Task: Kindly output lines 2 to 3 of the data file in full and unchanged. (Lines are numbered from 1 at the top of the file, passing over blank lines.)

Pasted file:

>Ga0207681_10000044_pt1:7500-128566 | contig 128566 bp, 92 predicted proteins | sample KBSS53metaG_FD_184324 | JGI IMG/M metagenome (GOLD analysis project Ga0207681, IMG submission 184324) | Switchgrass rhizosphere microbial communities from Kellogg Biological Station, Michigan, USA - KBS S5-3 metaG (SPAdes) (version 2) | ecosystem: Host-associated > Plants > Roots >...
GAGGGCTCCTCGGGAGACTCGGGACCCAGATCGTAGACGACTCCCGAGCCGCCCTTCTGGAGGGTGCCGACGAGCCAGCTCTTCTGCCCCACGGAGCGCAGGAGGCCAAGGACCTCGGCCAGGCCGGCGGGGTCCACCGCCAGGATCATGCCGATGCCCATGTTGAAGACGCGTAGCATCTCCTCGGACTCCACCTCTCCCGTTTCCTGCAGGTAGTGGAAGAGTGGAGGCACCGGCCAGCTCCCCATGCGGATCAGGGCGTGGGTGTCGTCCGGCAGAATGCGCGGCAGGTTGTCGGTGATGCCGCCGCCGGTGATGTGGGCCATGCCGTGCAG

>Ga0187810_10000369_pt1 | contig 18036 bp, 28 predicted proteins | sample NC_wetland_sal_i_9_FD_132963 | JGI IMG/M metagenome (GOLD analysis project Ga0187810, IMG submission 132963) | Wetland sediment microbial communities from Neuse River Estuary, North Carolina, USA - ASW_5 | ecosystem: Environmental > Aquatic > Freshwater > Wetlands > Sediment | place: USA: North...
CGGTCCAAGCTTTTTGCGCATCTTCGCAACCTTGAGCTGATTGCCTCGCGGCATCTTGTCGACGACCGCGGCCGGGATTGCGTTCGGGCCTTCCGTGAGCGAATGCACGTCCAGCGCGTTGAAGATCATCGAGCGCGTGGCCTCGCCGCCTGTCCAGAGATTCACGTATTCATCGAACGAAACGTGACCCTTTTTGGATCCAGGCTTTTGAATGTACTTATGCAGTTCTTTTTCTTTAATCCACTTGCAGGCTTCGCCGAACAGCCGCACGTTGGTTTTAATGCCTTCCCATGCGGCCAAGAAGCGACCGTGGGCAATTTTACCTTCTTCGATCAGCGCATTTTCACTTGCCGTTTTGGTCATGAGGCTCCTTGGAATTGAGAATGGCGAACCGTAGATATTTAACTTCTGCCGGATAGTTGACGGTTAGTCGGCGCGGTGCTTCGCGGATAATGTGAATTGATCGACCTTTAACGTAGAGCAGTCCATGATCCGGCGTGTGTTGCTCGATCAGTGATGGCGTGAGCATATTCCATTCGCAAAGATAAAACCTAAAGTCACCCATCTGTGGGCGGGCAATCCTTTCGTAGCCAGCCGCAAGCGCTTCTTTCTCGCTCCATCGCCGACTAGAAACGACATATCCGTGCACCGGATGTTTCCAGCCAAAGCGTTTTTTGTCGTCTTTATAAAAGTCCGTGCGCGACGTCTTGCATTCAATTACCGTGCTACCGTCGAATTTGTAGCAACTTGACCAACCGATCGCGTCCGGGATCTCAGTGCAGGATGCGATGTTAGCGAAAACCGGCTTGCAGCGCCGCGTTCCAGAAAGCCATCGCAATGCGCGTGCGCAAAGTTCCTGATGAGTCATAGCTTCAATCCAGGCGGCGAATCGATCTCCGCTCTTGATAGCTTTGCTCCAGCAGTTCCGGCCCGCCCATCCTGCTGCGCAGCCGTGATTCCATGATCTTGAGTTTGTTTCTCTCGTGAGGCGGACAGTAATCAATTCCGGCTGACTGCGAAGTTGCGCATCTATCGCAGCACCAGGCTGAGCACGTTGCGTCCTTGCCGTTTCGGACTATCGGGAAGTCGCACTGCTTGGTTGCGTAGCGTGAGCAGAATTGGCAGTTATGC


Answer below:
GAGGGCTCCTCGGGAGACTCGGGACCCAGATCGTAGACGACTCCCGAGCCGCCCTTCTGGAGGGTGCCGACGAGCCAGCTCTTCTGCCCCACGGAGCGCAGGAGGCCAAGGACCTCGGCCAGGCCGGCGGGGTCCACCGCCAGGATCATGCCGATGCCCATGTTGAAGACGCGTAGCATCTCCTCGGACTCCACCTCTCCCGTTTCCTGCAGGTAGTGGAAGAGTGGAGGCACCGGCCAGCTCCCCATGCGGATCAGGGCGTGGGTGTCGTCCGGCAGAATGCGCGGCAGGTTGTCGGTGATGCCGCCGCCGGTGATGTGGGCCATGCCGTGCAG

>Ga0187810_10000369_pt1 | contig 18036 bp, 28 predicted proteins | sample NC_wetland_sal_i_9_FD_132963 | JGI IMG/M metagenome (GOLD analysis project Ga0187810, IMG submission 132963) | Wetland sediment microbial communities from Neuse River Estuary, North Carolina, USA - ASW_5 | ecosystem: Environmental > Aquatic > Freshwater > Wetlands > Sediment | place: USA: North...